The term ‘mental skill’ or ‘mental skills’ are surely the most misused in elite sporting circles. In fact, it’s used incorrectly virtually everywhere in my experience.
You see, skills are the targets or outcomes, not the methods or processes and yet most people accidentally refer to them as the latter.
When we talk about an athlete – say a soccer player – who is skilful we are referring to the amount of technical skill (ability) they already have. For example, they might be able to dribble the ball very well like the great Diego Maradona used to do in the 1980s. Because the most common way to become better at dribbling is by actually dribbling a ball then the skill and the process got mixed up along the way.
But dribbling is not the only way to become better at dribbling. Mental rehearsal of the correct dribbling movements can be just as effective, for example. So what we end up with is a variety of “methods” that can be used to better our skills – technical, tactical, physical and mental.
The main reason that the term mental skill(s) is useful incorrectly is it is often used to describe the methods when it should be describing the outcomes.
Let me use some examples.
At Condor Performance we regard the five most common mental skills of performance as being motivation, emotions, thoughts, unity and focus.
You can liken – therefore – a concept such as emotions as being rather similar to dribbling a soccer ball. You are either very good at handling your emotions or very poor or somewhere in the middle. And of course, regardless of how good you are, you could always get better (yes, Maradona could have been better at dribbling too).
So emotional management (intelligence) becomes the focus of the endeavours. If you Google ‘mental skills’ you’ll find furphies all over the screen suggesting that goal setting, visualisation and mindfulnesses are all common mental skills used in sport and performance.
They are common, but they are not mental skills – they are mental methods (processes).
The area of sports science that does the best job of separating methods from intended outcomes is the physical side (shout out to any physios or exercise physiologists reading this).
Try to finish these sentences off by just using what comes to mind …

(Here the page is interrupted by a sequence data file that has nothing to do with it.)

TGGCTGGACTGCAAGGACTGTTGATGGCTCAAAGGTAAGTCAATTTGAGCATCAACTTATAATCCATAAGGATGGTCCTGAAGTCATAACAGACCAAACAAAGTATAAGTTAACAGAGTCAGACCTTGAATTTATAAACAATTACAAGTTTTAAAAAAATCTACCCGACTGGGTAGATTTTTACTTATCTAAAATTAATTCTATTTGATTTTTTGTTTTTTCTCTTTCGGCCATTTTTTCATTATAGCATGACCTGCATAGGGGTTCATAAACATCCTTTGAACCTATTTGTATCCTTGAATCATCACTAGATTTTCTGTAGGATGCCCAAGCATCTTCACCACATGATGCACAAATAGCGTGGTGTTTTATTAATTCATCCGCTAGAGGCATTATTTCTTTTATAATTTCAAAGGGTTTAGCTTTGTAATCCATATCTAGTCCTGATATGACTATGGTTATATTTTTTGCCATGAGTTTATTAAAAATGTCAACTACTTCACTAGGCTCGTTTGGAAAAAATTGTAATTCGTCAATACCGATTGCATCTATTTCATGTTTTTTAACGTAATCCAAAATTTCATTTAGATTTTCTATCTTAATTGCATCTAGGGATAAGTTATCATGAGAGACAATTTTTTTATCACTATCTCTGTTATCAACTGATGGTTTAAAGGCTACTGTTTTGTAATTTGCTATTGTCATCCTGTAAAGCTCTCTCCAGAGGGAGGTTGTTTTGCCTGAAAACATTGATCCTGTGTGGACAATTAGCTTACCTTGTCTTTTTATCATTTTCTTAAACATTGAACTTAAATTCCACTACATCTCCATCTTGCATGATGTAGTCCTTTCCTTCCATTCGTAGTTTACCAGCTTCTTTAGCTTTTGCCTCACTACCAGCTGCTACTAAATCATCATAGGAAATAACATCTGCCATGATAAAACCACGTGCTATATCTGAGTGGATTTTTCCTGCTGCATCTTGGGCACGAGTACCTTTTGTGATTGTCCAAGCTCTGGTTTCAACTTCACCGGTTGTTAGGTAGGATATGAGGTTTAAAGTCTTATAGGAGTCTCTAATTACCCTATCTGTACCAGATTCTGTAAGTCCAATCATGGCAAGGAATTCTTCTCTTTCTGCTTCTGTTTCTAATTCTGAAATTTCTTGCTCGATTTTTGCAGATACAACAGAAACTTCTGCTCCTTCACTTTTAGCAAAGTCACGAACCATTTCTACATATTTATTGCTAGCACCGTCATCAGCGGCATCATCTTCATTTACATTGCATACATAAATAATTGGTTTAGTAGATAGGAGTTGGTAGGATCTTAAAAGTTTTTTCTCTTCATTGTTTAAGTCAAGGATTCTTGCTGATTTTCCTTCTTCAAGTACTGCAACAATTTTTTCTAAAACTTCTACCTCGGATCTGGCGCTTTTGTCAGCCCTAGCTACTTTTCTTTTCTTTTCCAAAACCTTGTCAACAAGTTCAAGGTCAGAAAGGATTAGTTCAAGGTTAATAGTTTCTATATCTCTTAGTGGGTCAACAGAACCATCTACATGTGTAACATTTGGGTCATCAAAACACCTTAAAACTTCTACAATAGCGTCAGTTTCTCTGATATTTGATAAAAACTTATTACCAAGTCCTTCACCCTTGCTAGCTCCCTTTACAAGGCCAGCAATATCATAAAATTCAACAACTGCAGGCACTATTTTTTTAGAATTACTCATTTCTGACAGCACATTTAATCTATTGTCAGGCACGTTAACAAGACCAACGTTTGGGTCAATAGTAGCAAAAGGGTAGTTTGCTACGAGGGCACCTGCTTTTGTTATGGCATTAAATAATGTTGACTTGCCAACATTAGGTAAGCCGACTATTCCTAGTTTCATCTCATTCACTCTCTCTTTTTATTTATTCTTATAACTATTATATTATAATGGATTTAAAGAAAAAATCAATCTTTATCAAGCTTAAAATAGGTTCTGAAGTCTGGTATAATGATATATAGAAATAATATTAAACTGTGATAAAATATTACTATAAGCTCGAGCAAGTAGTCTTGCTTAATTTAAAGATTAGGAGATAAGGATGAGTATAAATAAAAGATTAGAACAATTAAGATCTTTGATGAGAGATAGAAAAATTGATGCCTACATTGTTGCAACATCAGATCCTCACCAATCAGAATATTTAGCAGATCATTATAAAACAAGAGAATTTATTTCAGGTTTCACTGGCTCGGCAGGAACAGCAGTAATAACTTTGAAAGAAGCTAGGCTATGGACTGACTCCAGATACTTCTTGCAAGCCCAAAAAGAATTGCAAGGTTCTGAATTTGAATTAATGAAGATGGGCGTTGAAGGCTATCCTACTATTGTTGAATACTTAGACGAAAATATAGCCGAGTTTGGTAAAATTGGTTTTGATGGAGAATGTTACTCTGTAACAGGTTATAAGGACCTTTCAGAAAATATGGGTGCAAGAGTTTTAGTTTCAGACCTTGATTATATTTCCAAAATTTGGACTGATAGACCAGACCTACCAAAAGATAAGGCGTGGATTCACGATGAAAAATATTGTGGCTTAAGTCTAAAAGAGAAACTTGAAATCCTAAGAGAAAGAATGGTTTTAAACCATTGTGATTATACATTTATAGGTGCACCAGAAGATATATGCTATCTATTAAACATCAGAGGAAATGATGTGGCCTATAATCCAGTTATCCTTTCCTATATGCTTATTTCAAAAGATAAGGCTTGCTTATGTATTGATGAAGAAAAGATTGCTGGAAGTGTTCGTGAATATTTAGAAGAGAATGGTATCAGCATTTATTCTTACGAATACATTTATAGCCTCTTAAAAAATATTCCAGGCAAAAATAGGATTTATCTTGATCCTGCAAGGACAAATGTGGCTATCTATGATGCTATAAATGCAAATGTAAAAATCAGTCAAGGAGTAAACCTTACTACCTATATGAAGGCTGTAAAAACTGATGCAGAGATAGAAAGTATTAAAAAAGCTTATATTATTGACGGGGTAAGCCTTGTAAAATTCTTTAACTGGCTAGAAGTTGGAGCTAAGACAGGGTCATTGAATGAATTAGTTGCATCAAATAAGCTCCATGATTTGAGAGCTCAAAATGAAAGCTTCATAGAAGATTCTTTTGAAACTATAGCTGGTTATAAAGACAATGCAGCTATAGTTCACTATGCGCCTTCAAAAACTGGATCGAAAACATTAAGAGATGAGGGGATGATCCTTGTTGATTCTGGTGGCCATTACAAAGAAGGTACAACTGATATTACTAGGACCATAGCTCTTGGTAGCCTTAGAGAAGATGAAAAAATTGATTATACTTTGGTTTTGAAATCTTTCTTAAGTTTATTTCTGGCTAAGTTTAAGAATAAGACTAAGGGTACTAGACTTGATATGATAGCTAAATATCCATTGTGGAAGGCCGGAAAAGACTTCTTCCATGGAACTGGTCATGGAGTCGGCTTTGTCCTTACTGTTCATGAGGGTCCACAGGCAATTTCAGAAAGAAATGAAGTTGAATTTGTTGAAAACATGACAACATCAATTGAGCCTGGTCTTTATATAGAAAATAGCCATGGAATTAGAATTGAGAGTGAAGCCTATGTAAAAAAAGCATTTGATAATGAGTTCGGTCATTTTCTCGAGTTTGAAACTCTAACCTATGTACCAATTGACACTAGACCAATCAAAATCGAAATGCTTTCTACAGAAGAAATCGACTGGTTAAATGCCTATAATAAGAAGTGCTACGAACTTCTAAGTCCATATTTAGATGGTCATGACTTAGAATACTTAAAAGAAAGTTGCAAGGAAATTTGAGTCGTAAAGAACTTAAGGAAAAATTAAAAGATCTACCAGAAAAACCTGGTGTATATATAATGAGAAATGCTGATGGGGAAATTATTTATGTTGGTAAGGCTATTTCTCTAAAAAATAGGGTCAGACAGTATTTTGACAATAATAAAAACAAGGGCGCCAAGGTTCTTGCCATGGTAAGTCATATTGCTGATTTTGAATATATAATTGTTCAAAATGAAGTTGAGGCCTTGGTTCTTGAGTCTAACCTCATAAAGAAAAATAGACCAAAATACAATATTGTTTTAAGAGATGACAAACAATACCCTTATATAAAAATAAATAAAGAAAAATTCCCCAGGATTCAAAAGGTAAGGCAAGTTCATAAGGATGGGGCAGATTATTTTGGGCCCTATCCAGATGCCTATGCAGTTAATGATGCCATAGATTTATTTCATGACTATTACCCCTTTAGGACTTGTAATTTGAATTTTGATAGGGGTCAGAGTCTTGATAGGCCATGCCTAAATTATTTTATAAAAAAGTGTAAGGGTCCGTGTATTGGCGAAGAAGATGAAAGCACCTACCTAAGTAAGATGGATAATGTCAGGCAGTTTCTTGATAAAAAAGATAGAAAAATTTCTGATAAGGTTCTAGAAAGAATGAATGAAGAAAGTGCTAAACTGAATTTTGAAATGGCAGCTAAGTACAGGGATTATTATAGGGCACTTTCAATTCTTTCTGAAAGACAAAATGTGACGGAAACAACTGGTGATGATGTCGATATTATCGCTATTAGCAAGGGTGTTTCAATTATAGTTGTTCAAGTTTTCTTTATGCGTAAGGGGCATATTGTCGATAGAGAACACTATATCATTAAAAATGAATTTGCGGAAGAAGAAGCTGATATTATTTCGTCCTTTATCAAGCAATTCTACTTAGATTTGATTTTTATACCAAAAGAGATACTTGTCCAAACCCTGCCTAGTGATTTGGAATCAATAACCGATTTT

- I could improve my flexibility by …
- I could improve my cardio fitness by …
- I could improve my upper body strength by …
In these three examples, the word in bold is the target and therefore the methods or processes need to be added at the end, in place of the three little dots. For example:
I could improve my cardio fitness by running, skipping, rowing, walking, cycling and/or swimming.
One target with many physical methods.
Now let’s see how you go with the mental side of performance (aka mental toughness).
- I could improve my motivation by …
- I could improve my emotions by …
- I could improve my thoughts by …
- I could improve my unity by …
- I could improve my focus by …
Not quite so easy is it?
Remember motivation is the mental skill here so the question is what processes (things you can actually do) might help improve or maintain desirable levels of motivation, passion, commitment and/or performance enthusiasm?
Our old friend goal setting might be one and we recently wrote an entire article on the mental method that some people call goal setting which you can read here.
How about the mental skill of emotional intelligence? Very Simple Mindfulness is a ‘hum-dinger’ here and as explained in a lot more detail via the sister Metuf program is all about ‘increased awareness of the present moment with decreased judgement’.
The mental skill of thinking (bet you never thought of thinking as a skill, did you?) has hundreds of tried and tested methods to try and better it (a lot more than most sporting skills such as dribbling a soccer ball that’s for sure) but the best – in my opinion – is simply knowing the amount of influence you have on stuff like results and other people.
How about the mental skill of Team Unity? Arguably the hardest of The Big Five areas of sport/performance mental toughness as it involves other people (only somewhat influenceable – see above). In fact, so tricky that I will dedicate the entire of next week’s edition of the Mental Toughness Digest to the topic.
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Finally, the mental skill of focus otherwise knows as attention or concentration. How is it possible to vastly improve your focusing abilities (skills)? The best way that I know is to work on switching on and off so that you are keeping all your focus juice for when it matters. Human concentration is limited, you can increase the amount you have a little but the best way to know when you focus and what not to.
Our team of expert mental skills coaches have helped countless numbers of athletes and performers with all of these mental skills and many more as well over the years so feel free to get in touch via email if you’d like our support. Please include a contact number (plus country) and you’ll get a call from one of us within 48 hours.